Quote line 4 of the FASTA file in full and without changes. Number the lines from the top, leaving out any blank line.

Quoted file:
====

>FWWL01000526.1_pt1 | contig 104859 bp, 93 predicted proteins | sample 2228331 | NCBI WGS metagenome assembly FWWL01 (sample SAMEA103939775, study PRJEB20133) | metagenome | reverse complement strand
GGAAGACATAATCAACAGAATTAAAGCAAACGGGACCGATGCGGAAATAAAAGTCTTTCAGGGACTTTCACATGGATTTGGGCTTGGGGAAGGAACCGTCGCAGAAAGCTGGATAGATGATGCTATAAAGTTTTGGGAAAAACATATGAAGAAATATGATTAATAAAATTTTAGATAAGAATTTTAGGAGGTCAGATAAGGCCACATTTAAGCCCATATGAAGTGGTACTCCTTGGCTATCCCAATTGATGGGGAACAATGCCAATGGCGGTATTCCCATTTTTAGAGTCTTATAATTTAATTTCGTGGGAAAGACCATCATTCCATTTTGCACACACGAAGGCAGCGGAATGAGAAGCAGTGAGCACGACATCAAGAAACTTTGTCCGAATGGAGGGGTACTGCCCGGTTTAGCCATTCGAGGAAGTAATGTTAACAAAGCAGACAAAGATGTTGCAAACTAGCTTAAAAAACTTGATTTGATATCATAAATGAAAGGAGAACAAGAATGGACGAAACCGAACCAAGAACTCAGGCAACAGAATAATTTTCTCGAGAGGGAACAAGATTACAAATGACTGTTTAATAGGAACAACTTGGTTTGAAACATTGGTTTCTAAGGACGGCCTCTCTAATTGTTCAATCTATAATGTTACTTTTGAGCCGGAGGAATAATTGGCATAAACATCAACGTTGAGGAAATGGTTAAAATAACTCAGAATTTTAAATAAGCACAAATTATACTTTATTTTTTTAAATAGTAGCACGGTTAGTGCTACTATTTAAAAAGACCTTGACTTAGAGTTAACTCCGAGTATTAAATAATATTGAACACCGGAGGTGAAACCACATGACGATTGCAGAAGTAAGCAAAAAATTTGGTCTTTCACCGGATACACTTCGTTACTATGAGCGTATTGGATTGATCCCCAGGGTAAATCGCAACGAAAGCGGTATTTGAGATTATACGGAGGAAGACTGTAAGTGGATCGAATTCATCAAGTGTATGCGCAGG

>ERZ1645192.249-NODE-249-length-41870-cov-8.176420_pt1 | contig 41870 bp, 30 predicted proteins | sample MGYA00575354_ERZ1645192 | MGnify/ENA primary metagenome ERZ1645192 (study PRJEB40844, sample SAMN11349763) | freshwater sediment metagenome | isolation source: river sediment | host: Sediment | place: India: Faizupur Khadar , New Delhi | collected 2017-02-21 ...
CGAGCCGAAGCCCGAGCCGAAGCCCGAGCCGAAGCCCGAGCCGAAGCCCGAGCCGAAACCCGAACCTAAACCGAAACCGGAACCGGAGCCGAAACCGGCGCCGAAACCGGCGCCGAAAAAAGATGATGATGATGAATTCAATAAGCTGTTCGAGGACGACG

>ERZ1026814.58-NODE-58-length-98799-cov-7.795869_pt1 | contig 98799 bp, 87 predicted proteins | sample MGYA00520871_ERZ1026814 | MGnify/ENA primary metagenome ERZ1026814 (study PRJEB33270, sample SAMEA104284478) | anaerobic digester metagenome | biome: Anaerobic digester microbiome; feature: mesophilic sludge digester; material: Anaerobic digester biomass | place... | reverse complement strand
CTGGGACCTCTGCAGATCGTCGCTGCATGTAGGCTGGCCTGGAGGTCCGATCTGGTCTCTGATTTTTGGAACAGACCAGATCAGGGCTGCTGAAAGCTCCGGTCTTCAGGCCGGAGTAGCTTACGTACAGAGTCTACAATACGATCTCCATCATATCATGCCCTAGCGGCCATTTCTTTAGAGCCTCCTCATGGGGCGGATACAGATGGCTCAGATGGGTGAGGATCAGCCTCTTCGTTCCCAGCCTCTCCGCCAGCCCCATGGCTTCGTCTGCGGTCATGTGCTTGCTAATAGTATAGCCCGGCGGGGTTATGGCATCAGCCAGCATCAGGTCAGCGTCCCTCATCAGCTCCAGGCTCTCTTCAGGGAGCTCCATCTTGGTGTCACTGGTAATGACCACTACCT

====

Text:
CGAGCCGAAGCCCGAGCCGAAGCCCGAGCCGAAGCCCGAGCCGAAGCCCGAGCCGAAACCCGAACCTAAACCGAAACCGGAACCGGAGCCGAAACCGGCGCCGAAACCGGCGCCGAAAAAAGATGATGATGATGAATTCAATAAGCTGTTCGAGGACGACG